Think of it as a financial runway. If all goes according to plan, you won’t need it, but having a savings cushion is one of the most fundamental aspects of any financial plan. Not only will it save you money—the next time your AC goes out in the middle of summer you won’t have to carry a balance on your credit card, it will also significantly reduce anxiety in your life.
An emergency fund should be large enough to provide for six months of living expenses. That’s not six months of your average monthly overhead, which would include everything from entertainment to retirement contributions. Your emergency savings is just six months of the essentials—rent/mortgage, food, student loan payments, gas, etc.
Unfortunately, most people don’t save. Even those who contribute to their 401(k) and invest in an IRA never establish a healthy savings cushion. In fact, a recent study of 7,000 Americans by GoBankingRates shows that 69% individuals have less than $1,000 in savings. That means that a majority of Americans cannot financially withstand unexpected expenses.
Interestingly, income has little effect on savings. According to that same survey, almost 50% of earners making between $100k and $150k a year have less than $1k in savings, and 29% of earners making over $150k a year have less than $1k in savings. To put that in different terms: half of those who make over $100k have less than 1% of their annual income saved.
Obviously, it is most difficult to save if you don’t make enough to provide for basic living expenses. But based on this survey, the actual practice of saving does not become more prevalent with higher earners. So why don’t people save? Essentially, people live outside their means and think of their retirement accounts as savings.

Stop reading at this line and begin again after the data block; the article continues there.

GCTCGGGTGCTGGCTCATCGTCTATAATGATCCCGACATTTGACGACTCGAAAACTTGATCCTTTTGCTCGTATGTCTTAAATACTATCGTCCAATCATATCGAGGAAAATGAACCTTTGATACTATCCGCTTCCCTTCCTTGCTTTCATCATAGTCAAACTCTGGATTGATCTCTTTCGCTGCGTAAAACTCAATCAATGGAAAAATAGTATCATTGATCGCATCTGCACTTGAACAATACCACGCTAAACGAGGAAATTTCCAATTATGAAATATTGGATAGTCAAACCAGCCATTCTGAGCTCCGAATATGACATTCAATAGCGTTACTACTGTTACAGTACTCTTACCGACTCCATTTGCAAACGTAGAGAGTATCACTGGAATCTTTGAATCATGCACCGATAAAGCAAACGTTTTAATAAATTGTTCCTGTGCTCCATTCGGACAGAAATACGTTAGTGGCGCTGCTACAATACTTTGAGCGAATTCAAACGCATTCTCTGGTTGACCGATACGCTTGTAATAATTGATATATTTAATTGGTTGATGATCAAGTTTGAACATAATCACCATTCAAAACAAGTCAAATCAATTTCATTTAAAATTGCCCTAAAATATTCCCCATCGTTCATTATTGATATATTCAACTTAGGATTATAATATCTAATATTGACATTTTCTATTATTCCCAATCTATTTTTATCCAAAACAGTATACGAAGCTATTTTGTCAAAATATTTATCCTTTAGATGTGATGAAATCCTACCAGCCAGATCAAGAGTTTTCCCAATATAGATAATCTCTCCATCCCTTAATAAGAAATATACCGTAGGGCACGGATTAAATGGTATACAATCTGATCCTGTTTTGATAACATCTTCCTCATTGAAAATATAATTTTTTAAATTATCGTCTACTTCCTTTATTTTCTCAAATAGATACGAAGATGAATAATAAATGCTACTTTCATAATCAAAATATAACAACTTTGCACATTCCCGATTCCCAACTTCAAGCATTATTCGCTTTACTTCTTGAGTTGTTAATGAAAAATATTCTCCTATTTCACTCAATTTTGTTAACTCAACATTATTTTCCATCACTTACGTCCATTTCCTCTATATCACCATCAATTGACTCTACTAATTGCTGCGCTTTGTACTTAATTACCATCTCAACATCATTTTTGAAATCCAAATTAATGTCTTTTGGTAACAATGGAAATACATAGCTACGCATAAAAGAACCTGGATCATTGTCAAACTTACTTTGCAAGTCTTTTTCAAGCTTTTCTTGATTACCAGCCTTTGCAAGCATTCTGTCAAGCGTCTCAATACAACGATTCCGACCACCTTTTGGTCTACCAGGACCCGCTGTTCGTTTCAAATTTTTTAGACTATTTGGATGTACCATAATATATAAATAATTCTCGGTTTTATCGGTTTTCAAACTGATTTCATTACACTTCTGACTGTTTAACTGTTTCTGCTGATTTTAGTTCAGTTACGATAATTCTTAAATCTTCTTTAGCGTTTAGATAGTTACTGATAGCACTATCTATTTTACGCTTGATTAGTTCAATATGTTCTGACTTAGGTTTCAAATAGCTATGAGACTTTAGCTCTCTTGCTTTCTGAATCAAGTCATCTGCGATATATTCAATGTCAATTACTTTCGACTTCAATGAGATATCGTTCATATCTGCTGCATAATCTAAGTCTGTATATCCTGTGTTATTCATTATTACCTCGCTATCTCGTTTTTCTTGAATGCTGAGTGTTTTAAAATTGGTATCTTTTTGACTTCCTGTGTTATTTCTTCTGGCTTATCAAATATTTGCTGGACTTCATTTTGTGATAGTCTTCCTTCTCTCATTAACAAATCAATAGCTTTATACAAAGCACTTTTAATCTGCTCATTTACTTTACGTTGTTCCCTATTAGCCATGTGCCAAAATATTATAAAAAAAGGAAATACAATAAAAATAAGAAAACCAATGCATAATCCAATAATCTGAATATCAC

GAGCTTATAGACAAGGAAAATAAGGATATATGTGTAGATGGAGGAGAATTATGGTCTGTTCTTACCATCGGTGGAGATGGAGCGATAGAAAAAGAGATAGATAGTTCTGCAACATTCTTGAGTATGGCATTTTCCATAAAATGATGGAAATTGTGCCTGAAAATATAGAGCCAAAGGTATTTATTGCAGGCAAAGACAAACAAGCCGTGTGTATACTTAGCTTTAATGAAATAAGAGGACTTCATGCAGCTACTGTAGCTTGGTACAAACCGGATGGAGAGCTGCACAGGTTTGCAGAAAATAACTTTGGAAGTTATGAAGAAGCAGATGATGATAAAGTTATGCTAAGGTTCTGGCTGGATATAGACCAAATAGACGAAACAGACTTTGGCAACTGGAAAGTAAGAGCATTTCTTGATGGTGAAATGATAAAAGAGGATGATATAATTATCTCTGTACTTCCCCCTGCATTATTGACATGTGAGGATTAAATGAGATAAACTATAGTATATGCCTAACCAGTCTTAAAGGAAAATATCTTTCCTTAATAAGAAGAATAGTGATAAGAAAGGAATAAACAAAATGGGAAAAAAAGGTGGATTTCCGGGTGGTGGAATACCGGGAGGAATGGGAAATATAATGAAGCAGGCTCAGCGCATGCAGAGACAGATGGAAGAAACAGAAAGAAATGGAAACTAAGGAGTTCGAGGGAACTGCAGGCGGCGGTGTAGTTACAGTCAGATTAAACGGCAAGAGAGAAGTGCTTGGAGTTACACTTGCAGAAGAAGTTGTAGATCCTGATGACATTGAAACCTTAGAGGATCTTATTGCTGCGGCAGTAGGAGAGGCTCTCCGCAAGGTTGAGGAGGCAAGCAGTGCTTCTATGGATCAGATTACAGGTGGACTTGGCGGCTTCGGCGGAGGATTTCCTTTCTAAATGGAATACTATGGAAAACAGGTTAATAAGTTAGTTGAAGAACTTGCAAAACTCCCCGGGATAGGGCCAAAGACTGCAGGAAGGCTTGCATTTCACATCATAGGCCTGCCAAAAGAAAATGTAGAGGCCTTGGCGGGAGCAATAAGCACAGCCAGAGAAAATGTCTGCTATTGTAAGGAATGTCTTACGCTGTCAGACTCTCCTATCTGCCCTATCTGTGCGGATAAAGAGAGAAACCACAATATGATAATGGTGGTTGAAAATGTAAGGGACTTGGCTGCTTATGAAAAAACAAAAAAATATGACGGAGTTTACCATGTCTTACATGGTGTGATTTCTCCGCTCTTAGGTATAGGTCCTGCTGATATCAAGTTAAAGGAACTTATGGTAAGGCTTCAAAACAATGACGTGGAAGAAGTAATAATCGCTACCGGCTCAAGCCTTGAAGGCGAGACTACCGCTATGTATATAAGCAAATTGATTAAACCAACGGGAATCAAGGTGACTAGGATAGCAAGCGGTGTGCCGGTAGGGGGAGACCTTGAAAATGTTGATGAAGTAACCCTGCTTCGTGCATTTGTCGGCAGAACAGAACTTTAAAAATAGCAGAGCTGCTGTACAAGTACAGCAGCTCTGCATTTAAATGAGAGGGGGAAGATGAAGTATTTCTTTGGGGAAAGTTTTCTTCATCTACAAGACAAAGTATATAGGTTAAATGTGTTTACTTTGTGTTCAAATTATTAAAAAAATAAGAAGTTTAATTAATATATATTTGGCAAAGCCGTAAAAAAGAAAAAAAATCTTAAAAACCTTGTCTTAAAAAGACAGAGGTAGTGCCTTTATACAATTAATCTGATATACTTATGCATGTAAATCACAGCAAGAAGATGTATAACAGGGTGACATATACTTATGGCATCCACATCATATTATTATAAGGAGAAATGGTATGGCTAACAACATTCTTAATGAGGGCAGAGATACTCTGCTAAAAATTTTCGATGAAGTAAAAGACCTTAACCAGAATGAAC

When you make more money, social norms create a tremendous amount of pressure to spend like your counterparts, and it’s a tough cycle to break. Compound that mentality with the incorrect assumption that investment for retirement equals savings, and the result is that people do not make saving a priority.
Retirement accounts are expensive to access—not only do early distributions from retirement accounts generally get taxed and carry a 10% penalty, they also completely disrupt long-term investment. Investing for retirement requires consistency, and if you derail that process for every financial emergency, you will never benefit from long-term growth.
Therefore, creating a financial cushion with savings is vital to financial stability, which is a concept that holds true for both high and low-income earners. Having that reserve will save you money, protect your retirement, and reduce the overall stress in your life.
Josh Norris is an Investment Advisory Representative of LeFleur Financial. Josh can be reached at josh@LeFleurFinancial.com.